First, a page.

Photo: Chip Somodevilla/Getty Images

The Supreme Court today paved the way for states to begin collecting sales taxes from online vendors. In a 5-4 decision, the court threw out a precedent that had blocked online sales taxes.

Why it matters: Online retailers likely will have to pay billions more in taxes each year. Although some large online retailers like Amazon already collect sales taxes, smaller vendors don't.

The big picture: The high court ruled in 1992 that states could only collect sales taxes from entities with a "physical presence" in the state. It overturned that ruling today, calling it "unsound and incorrect."

The Trump administration had sided with brick-and-mortar stores that brought the case, arguing that states should be allowed to levy sales tax.

What to watch: The ball is in Congress' court to create national standards around interstate commerce to avoid a patchwork of state sales tax laws that can be difficult for retailers (especially small businesses) to navigate, tech and free-market groups said.

What's next: If the court is catching up to modern technology, even at the expense of its own precedents, that could have big implications for other outstanding cases, including a potentially landmark case about law enforcement's ability to track the location of people's cell phones.

Go deeper: Here's a primer on the case.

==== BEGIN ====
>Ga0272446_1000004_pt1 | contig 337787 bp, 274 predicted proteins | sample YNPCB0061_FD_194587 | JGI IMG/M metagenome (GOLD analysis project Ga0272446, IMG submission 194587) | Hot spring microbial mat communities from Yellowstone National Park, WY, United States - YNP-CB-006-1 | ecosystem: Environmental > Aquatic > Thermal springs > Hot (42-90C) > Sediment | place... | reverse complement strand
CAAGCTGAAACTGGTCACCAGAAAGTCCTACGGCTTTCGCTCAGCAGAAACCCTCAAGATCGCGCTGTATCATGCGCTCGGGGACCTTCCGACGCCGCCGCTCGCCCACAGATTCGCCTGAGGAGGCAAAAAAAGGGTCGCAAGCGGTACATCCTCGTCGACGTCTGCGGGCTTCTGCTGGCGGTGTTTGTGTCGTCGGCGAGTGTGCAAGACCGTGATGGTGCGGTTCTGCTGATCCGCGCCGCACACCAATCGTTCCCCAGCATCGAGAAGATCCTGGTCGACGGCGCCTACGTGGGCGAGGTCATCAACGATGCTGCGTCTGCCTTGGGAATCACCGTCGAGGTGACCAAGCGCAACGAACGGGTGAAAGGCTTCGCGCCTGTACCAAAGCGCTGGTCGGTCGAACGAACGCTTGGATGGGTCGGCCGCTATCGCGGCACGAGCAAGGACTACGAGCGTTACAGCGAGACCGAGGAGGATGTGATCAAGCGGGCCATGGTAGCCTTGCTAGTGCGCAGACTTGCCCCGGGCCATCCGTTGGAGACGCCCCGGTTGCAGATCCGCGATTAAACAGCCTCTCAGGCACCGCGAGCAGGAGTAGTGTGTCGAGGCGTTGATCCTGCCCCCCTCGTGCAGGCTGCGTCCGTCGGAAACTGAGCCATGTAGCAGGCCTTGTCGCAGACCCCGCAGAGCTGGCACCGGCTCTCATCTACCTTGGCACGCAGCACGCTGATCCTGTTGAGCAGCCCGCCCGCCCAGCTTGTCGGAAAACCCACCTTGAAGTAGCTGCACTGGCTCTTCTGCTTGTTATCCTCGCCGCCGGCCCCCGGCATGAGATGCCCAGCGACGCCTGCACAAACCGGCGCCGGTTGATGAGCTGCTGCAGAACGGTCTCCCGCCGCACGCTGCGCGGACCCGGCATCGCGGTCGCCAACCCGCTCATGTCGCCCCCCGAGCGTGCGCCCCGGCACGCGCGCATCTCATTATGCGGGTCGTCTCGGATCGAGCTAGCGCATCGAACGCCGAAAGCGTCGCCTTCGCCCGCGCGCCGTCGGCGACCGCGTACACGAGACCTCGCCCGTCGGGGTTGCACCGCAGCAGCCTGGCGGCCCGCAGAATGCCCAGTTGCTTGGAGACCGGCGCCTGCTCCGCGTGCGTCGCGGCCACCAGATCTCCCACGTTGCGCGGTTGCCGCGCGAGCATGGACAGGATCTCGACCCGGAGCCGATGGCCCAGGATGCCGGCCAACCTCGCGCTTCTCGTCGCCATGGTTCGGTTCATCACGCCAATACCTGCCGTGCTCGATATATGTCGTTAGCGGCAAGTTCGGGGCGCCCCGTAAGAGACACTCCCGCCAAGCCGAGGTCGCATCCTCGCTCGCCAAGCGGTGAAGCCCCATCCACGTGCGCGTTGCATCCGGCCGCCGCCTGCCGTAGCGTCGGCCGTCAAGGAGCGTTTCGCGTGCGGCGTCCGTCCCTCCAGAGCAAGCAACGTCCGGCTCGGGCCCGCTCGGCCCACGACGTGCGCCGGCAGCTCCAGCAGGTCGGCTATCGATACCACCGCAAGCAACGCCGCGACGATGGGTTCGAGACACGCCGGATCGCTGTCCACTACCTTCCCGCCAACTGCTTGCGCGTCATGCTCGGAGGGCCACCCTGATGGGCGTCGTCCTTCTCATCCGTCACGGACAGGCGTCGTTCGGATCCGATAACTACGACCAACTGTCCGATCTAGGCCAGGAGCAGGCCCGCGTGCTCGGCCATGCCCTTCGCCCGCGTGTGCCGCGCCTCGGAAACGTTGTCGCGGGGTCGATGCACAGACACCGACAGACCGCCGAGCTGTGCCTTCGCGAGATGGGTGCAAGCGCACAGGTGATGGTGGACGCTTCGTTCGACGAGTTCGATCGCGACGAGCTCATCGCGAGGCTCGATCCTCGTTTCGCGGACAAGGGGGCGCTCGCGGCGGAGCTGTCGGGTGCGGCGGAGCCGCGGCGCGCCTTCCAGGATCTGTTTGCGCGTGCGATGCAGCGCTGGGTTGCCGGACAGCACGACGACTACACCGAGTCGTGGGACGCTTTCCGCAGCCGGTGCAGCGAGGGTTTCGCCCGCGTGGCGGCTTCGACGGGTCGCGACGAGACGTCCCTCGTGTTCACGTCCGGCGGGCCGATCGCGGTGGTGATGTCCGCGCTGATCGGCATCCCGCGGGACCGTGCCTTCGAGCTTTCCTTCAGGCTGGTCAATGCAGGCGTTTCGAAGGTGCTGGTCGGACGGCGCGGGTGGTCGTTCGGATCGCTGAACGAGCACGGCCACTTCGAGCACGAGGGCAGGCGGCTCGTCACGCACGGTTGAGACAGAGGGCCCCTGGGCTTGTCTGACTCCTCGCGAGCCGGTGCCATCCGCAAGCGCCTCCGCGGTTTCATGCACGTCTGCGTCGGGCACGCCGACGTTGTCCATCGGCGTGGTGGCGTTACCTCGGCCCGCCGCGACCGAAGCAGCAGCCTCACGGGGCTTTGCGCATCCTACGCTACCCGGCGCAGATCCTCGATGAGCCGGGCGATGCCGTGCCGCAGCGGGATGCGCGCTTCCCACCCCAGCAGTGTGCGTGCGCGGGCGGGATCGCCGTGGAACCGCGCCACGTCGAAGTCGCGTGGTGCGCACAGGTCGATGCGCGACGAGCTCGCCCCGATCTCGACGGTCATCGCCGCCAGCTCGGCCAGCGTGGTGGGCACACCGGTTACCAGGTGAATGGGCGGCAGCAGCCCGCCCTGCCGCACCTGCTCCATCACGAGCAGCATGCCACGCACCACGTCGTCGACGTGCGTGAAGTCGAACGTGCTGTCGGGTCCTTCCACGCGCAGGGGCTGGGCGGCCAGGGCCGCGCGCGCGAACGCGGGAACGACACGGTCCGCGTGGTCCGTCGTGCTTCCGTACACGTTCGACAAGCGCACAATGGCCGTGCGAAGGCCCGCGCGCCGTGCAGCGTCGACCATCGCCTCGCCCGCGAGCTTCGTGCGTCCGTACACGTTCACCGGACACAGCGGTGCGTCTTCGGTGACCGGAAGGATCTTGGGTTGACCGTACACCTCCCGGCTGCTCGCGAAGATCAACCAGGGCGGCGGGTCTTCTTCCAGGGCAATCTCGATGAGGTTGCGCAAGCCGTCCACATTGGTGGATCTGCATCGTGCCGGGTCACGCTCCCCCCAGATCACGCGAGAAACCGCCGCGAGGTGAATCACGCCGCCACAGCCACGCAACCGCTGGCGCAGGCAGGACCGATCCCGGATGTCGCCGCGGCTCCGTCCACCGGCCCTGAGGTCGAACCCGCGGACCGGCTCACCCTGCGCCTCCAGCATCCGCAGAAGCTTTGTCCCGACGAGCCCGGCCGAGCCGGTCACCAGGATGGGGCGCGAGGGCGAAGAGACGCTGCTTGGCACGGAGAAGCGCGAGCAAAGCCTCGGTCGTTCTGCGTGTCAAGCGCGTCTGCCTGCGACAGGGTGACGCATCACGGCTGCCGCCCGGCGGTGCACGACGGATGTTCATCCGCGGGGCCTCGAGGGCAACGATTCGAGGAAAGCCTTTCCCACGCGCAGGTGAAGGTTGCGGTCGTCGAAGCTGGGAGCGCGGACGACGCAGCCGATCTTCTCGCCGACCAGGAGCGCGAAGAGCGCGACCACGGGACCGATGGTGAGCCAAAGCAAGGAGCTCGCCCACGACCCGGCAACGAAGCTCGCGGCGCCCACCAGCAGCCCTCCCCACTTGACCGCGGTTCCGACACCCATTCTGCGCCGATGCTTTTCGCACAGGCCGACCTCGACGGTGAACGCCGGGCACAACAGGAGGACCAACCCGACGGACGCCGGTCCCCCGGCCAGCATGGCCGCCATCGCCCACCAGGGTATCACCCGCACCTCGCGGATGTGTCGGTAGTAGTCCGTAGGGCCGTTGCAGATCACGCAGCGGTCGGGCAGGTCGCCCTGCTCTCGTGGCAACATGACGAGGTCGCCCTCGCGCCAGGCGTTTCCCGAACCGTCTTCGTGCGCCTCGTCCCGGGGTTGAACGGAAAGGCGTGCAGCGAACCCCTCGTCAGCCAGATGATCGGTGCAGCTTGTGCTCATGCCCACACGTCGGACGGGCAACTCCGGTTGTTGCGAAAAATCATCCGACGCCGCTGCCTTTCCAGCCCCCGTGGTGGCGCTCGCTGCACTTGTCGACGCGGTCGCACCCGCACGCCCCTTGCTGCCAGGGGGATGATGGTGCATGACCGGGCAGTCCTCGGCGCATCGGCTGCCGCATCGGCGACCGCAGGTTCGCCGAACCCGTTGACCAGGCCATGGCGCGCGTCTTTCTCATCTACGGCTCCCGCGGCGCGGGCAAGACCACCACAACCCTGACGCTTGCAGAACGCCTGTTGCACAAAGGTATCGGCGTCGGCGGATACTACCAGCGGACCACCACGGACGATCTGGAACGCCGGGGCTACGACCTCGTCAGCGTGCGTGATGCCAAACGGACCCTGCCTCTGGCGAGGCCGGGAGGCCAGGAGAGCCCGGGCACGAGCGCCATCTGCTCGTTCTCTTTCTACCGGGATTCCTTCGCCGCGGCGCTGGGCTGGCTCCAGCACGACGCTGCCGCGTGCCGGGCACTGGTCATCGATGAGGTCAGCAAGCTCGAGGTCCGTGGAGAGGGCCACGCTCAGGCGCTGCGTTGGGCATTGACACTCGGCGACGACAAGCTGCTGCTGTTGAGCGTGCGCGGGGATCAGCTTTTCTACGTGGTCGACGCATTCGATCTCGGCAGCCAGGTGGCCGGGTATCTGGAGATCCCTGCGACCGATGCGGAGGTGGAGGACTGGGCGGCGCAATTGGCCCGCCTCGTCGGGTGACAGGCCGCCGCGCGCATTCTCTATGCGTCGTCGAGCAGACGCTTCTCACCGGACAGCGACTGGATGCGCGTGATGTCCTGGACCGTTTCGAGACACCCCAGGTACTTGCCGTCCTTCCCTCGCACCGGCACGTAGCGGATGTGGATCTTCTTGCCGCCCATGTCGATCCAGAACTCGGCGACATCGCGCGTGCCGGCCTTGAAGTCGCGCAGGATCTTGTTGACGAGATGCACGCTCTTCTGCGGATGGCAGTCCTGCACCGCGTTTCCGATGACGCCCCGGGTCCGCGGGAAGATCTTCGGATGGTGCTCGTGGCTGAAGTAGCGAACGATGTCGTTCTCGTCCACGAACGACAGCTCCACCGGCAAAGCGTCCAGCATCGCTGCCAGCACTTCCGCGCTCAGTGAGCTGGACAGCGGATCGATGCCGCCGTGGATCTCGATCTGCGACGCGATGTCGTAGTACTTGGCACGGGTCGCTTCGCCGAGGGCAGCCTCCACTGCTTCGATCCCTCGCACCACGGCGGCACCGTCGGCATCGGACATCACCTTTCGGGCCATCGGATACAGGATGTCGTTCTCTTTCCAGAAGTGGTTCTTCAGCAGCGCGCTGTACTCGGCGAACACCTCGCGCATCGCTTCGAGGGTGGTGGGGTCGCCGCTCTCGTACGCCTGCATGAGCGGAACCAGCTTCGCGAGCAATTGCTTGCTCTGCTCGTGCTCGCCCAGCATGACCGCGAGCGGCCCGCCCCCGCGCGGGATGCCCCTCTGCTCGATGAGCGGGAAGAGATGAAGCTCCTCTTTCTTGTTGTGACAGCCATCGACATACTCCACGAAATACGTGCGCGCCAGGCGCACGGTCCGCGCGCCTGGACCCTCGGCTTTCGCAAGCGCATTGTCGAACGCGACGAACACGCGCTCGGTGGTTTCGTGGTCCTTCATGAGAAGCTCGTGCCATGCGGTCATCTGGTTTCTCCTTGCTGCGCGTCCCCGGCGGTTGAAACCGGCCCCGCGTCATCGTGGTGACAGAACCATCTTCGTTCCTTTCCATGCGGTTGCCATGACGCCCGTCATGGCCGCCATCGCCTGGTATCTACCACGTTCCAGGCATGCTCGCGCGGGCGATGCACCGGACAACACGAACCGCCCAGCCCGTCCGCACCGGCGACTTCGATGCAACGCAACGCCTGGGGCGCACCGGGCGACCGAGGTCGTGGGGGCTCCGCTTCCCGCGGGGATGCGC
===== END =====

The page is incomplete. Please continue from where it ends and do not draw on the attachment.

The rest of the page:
Go deeper

Coronavirus squeezes the "sandwich generation"

Illustration: Eniola Odetunde/Axios

As the coronavirus poses risks and concerns for the youngest and oldest Americans, the generations in the middle are buckling under the increasing strain of having to take care of both.

Why it matters: People that make up the so-called sandwich generations are typically in their 30s, 40s and 50s, and in their prime working years. The increasing family and financial pressures on these workers means complications for employers, too.

Why Scranton matters again in 2020

Biden and Clinton visit Biden's childhood home in Scranton in 2016. Photo: Melina Mara/The Washington Post via Getty Images

The hometown of Joe Biden and "The Office" is polishing its perennial status as a guidepost for the nation's political mood.

Driving the news: Biden returns to Scranton, Pa., today with a campaign stop just outside the city limits at a metalworking plant, where he'll deliver remarks on a plan to create jobs and "help America build back better."

Updated 12 mins ago - Politics & Policy

Coronavirus dashboard

Illustration: Eniola Odetunde/Axios

  1. Global: Total confirmed cases as of 5 a.m. ET: 12,051,561 — Total deaths: 549,735 — Total recoveries — 6,598,230Map.
  2. U.S.: Total confirmed cases as of 5 a.m. ET: 3,055,144 — Total deaths: 132,309 — Total recoveries: 953,420 — Total tested: 37,532,612Map.
  3. 2020: Houston mayor cancels Texas Republican convention.
  4. Public health: Deaths are rising in hotspots — Déjà vu sets in as testing issues rise and PPE dwindles.
  5. Travel: United warns employees it may furlough 45% of U.S. workforce How the pandemic changed mobility habits, by state.
  6. Education: New York City schools will not fully reopen in fallHarvard and MIT sue Trump administration over rule barring foreign students from online classes.